# Can we rotate a 3D lattice of deformed spheres?

EDIT by EricStucky: The full text of original post below for reference, but I have talked with the OP in chat and believe that this is the mathematical core of the question.

Suppose that we have objects with the following shape:

(In the comments, Alan suggests $r = 10 + .2(cos(5\theta) + cos \frac{4\phi}{2})$ as a possible parametrization for this surface.)

If we create a face-centered cubic arrangement of these objects, the ridges will "settle into" one another.

If we now think of them as physical objects, so that they are never allowed to intersect, is it possible to rotate them?

(For example, if we have infinitely many gears in a line, they can be rotated. But if we have three arranged in a triangle, it is not possible to rotate them.)

Hello mathematicians of advanced skills and intuition.

I'm a visual guy, who needs a little help describing what I see.

I see the ball presented below, as a sort of "2-sided" sphere. But also a a 12 sided sphere, because I think that two overlapped tetrahedrons inside of it, could spin and rotate in a toroidal pattern, about a common fixed barycenter, to create this shaped sphere. But my visual math exceeds my written math abilities, I think.

Maybe has something to do with two paired equally overlapped tetrahedrons, of different size, by a factor of 12/13, with their different volumes, describing a common empty barycenter for all of the enclosed space, with the two paired tetrahedrons rotating in toroidal and counter toroidal directions, until their tips have painted the patterns seen with red for the larger, and blue for the smaller, and purple where they balance. Or something like that??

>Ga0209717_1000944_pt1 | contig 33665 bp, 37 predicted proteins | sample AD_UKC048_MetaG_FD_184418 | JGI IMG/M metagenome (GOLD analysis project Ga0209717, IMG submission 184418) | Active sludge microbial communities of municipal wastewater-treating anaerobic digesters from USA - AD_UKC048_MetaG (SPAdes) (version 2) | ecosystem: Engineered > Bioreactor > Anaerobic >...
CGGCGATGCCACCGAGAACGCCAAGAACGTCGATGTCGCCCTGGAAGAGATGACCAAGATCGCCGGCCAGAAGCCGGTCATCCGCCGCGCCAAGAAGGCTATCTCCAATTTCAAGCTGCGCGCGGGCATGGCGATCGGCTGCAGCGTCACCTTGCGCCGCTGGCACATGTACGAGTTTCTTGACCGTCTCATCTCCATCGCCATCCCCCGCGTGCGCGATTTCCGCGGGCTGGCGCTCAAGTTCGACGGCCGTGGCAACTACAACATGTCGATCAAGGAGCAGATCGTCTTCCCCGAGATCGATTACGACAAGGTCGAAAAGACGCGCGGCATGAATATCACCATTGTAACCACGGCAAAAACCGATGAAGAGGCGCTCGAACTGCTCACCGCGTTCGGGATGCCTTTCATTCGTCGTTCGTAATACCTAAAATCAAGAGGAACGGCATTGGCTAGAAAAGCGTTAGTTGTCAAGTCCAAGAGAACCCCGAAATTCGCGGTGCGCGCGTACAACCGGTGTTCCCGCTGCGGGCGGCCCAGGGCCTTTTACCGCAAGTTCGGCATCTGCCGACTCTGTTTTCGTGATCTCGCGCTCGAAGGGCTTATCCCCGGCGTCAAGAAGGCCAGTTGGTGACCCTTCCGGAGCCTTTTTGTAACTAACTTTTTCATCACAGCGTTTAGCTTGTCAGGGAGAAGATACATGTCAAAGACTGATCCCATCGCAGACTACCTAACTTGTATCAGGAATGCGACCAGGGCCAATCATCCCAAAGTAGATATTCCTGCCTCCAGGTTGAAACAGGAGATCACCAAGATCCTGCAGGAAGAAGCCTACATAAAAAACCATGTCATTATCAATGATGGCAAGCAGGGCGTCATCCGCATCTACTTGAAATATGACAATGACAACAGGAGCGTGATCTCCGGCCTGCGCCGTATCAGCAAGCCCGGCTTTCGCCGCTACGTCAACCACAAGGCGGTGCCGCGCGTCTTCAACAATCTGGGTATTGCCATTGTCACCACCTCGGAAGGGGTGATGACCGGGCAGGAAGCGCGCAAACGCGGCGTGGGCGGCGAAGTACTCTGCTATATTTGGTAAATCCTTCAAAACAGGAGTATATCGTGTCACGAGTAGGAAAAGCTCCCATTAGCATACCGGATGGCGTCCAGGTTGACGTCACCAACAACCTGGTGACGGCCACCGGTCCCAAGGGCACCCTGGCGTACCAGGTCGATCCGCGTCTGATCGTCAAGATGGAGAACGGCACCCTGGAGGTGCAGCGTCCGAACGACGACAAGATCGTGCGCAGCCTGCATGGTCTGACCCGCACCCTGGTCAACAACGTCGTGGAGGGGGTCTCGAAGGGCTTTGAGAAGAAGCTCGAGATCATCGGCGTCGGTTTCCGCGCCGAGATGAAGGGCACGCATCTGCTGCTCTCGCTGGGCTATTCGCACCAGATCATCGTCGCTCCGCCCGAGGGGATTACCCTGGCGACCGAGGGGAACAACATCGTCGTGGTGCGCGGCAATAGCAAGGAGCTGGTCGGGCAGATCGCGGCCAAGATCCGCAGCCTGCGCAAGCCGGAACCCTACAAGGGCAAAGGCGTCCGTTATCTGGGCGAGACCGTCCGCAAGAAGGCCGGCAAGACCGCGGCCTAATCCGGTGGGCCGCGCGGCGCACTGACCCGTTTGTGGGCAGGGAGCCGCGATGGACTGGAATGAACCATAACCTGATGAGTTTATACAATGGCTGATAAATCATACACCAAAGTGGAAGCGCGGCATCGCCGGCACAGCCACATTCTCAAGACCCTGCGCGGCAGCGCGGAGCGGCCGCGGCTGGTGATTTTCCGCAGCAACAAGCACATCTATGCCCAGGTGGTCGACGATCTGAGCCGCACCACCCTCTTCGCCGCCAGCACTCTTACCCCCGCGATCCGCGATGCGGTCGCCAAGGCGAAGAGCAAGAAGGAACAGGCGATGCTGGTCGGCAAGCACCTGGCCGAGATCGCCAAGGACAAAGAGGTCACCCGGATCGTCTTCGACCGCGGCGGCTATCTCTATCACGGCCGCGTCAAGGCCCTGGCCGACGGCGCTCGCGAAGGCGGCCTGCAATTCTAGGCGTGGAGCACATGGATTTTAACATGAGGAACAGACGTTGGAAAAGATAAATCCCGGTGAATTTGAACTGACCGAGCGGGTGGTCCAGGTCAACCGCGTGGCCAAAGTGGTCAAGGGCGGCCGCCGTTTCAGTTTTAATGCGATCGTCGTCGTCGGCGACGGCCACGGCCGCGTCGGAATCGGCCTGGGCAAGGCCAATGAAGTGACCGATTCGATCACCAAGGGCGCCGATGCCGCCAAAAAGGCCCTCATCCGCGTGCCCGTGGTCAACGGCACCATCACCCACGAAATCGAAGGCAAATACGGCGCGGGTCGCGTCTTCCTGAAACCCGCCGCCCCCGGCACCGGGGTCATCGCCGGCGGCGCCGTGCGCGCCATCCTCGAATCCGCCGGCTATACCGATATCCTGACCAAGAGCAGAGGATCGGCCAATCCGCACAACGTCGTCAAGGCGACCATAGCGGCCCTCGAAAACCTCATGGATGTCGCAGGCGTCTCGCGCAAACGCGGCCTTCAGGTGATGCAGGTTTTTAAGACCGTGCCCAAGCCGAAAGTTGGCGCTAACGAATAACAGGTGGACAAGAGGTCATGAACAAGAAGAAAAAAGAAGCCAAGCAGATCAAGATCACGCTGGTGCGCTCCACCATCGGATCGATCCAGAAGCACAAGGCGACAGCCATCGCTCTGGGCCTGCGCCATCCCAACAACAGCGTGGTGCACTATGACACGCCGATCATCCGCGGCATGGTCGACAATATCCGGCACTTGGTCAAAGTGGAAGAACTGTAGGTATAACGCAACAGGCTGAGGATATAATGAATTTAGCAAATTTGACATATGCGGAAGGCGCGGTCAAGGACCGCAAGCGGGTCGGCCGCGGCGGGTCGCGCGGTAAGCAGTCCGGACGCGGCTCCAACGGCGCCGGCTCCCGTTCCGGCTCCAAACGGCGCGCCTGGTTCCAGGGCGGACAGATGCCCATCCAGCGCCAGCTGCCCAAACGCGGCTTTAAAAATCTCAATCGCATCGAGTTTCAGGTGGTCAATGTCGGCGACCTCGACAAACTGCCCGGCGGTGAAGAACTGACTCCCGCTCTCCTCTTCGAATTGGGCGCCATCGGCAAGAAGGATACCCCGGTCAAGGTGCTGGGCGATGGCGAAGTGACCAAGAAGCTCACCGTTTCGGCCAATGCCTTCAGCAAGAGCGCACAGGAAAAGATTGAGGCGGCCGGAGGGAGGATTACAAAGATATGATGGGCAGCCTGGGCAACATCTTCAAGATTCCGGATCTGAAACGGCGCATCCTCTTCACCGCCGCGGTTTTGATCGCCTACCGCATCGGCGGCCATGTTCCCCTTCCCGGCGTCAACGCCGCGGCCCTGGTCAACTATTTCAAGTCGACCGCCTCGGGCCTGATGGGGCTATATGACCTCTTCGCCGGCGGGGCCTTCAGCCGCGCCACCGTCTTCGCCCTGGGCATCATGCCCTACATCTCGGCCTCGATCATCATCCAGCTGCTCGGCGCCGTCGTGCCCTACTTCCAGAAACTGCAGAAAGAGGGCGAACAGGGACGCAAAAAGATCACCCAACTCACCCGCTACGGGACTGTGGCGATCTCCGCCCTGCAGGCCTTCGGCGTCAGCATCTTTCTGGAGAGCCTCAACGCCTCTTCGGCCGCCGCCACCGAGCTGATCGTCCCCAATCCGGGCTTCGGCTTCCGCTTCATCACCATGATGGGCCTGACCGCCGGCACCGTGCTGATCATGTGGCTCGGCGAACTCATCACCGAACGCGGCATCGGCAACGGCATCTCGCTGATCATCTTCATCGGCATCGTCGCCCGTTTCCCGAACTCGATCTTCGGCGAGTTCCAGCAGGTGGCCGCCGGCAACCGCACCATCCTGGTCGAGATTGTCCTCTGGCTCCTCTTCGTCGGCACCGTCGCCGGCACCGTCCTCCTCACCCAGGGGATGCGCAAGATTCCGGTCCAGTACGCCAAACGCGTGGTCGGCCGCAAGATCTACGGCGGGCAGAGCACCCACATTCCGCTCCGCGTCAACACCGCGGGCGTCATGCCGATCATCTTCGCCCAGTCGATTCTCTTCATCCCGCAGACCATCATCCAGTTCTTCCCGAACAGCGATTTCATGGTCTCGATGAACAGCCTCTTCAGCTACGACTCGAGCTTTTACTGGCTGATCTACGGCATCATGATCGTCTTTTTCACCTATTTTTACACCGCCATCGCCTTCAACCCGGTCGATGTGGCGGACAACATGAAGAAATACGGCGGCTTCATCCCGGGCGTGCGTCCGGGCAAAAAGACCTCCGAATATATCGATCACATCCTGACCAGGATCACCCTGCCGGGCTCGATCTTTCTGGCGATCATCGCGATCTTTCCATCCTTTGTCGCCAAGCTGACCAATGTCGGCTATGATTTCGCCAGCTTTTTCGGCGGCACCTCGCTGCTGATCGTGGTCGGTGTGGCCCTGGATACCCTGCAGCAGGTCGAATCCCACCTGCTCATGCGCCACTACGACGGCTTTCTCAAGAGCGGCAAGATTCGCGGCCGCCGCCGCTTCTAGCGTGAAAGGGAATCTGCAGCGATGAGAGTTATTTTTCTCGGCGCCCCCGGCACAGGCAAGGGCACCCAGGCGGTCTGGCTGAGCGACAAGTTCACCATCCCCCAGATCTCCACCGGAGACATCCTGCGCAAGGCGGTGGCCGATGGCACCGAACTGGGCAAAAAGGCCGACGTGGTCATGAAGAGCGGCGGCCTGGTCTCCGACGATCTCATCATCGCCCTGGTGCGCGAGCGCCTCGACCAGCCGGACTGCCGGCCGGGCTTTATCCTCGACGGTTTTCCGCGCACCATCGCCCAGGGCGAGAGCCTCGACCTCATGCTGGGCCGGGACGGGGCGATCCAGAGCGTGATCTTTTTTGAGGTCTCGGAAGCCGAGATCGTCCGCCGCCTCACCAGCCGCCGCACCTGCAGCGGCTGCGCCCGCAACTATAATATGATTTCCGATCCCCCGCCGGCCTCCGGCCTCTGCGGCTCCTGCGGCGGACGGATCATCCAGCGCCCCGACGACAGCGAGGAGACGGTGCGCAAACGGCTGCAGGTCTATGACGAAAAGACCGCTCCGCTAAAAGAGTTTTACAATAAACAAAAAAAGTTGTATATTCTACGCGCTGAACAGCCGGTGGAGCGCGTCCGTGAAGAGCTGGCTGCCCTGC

Could this shape infinitely co-exist in a pattern of balanced counter-rotation, in which gaps accumulate, and dissipate in a balanced fashion where there are changes in speed in any of three paired intersecting coil like balances, patterns of energy transfer, and creation of balance points in the accumulation of matter, from a mathematical perspective.

Is this shape stackable and expandable "geodesically"?

Added: It is my understanding that the source of the shape is derived from this pattern of oscillation I think called e mode and b mode polarization. The source pattern is from the oscillation in gravity as derived through detection of magnetism in the cosmic microwave background.

I am trying to determine if it CAN stack tetrahedrally, and counter-rotate in unison, in a field, mathematically, in 3 pairs of offsetting orientation.

Pattern of potential axis orientation if counter-rotated in a field, if the intersection point of 12 of them is always balanced:

• I don't think the second picture matches the first. Notice that when you rotate the second picture you have these creases that form along certain lines of latitude, but in the first picture, there are only smooth curves. Did you mean to highlight some other property in the second picture? – Eric Stucky Aug 23 '14 at 19:00
• Where are you getting this shape from? Might help us decipher it. – Alexander Gruber Aug 23 '14 at 19:03
• I agree it's not the best picture to add. just the best I had. – Alistair Riddoch Aug 23 '14 at 19:06
• sure, it came from a pattern of oscillation in the cosmic microwave background radiation, I think it is the intersection of e mode and b mode polarization or something like that. the mathematical symbology goes past my level of familiarity. – Alistair Riddoch Aug 23 '14 at 19:09
• OMG Yes, and it is like you are the first person to ever understand the thought. thank you for that!! – Alistair Riddoch Aug 23 '14 at 20:11